NBA Finals, Game 3: Spurs' role players reign

USA TODAY Sports

Danny Green and Gary Neal killed the Heat in Game 3, and that's pretty amazing.

SAN ANTONIO -- You need two things to make it in the NBA: talent and opportunity. The former often gives way to the latter, but in the case of Gary Neal and Danny Green, it took the right set of circumstances to allow their talent to flourish.

The 28-year-old Neal was, and still is, a basketball vagabond. His career has taken him from Turkey to Spain and Italy before getting a chance with the Spurs. He's existed for three seasons on nonguaranteed contracts and when the Finals are over he'll be a free agent.

Green had a slightly better pedigree as a McDonald's All-American and a four-year player at North Carolina, but his path was anything but secure. A second-round pick by Cleveland in 2009, he played a grand total of 207 minutes his first two seasons in the league and was cut twice by the Spurs before finally earning a rotation spot last season.

If they were anonymous to the public at large before the Finals began, they aren't anymore after they torched the Heat in Game 3, combining for 51 points in a 113-77 victory. This was the night of the role player and Green made 7-of-9 threes one game after making all five back in Miami. Neal hit six of 10 from behind the arc.

Spurs coach Gregg Popovich called Neal a professional and one assumes that's the largest compliment he can pay anyone. He credited Roy Williams, Green's coach at Carolina, with helping instill the confidence to help Green succeed at this level.

"He talked to Danny about being confident and about going after a job like he really wanted it," Popovich said. "Not to be in float, but just to go after it. Take no prisoners, so to speak. Act like somebody is trying to something away from you."

"It's been a while since I shot the ball like that. When I saw daylight I just let it fly." -Danny Green

It's hard to think of Green as lacking confidence these days. He carries himself with the self-assuredness of someone who knows his job and knows how to play it. When he came out for his post-game press conference, he sized up the media contingent and smiled, "S'up?"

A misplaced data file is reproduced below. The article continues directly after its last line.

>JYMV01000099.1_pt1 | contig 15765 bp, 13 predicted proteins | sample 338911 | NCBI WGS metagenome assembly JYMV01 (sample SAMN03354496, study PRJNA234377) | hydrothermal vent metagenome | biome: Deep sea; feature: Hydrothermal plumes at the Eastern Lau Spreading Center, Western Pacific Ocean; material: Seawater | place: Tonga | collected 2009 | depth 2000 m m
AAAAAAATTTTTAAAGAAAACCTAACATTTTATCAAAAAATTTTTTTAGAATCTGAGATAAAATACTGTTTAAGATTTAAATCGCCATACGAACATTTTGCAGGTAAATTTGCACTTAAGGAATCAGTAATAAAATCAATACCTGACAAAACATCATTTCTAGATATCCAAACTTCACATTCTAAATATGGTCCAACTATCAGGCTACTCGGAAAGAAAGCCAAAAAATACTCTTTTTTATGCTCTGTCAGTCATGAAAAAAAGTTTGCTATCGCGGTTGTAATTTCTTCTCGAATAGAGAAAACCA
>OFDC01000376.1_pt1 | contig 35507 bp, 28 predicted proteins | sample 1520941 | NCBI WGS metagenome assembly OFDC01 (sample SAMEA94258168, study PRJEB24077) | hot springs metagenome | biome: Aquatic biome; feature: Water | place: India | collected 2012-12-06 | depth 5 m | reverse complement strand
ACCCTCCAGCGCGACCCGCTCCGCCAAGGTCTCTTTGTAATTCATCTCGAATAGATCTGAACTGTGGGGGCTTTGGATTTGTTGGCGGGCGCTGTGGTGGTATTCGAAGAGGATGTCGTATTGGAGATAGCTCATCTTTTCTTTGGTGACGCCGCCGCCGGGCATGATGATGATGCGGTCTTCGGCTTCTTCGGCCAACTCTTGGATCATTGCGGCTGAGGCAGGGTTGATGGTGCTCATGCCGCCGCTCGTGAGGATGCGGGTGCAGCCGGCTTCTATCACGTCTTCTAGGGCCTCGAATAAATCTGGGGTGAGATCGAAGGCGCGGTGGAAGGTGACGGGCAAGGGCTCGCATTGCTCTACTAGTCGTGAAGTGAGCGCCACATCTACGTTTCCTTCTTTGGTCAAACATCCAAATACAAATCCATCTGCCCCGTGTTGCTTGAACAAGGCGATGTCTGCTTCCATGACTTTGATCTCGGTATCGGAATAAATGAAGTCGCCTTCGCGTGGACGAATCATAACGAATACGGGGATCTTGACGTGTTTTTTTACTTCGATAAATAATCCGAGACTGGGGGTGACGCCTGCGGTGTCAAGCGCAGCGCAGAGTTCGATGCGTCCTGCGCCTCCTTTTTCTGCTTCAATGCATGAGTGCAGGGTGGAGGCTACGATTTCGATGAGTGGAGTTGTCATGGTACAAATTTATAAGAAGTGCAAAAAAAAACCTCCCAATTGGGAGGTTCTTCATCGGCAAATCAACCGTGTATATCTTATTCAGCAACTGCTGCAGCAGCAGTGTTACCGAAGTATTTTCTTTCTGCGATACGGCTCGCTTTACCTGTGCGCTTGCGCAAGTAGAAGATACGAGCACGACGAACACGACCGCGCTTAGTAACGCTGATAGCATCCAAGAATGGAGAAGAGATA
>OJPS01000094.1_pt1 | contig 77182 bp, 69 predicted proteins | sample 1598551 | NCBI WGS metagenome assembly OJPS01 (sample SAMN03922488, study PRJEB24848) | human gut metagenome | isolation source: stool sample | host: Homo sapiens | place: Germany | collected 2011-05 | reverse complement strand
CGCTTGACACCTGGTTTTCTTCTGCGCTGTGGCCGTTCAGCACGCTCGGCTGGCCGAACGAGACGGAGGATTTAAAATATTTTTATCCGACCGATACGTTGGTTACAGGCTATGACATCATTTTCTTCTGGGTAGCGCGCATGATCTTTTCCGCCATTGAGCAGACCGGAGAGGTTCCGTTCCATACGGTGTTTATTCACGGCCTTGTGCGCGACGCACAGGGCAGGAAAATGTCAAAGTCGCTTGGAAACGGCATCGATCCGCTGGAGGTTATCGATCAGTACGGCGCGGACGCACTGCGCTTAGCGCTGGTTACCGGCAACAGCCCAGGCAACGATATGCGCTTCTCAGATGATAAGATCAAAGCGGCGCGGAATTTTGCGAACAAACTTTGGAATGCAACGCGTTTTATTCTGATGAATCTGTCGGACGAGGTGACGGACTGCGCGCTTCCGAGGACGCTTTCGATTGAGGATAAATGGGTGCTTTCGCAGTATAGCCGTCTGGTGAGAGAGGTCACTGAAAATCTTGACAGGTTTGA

"I feel like everybody on this team has a story," Green said. "Pop and R.C. (Buford) obviously do a great job of finding guys in weird places."

Weird, like outscoring LeBron James through three games of the Finals and coming with a made three of tying the all-time record. "It's been a while since I shot the ball like that," he said. "When I saw daylight I just let it fly."

Neal has no problem letting it fly. He got up 17 shots in 25 minutes and if he hesitated it was only for a second. Scoring is what got him here and scoring is what will keep him around.

How many guys around the far-flung world of pro basketball watched this game and thought, why not me? Whether it's in the D-League or overseas, there are hundreds of players with the talent to be NBA players, but the opportunity, for whatever reason, never came. Or, when it did, they weren't ready to seize the moment.

"You know, it's just an individual thing," Popopvich said. "Some guys are affected by the lights and some guys aren't."

He was talking about Kawhi Leonard, the third in the Spurs trio of role players who came up huge in Game 3. Leonard had a more direct path as a first-round pick, but it's not like anything was handed to him either. Underscouted and unloved out of high school, Leonard made himself into a first rounder at San Diego State and then transformed himself again into the perfect Spurs role player.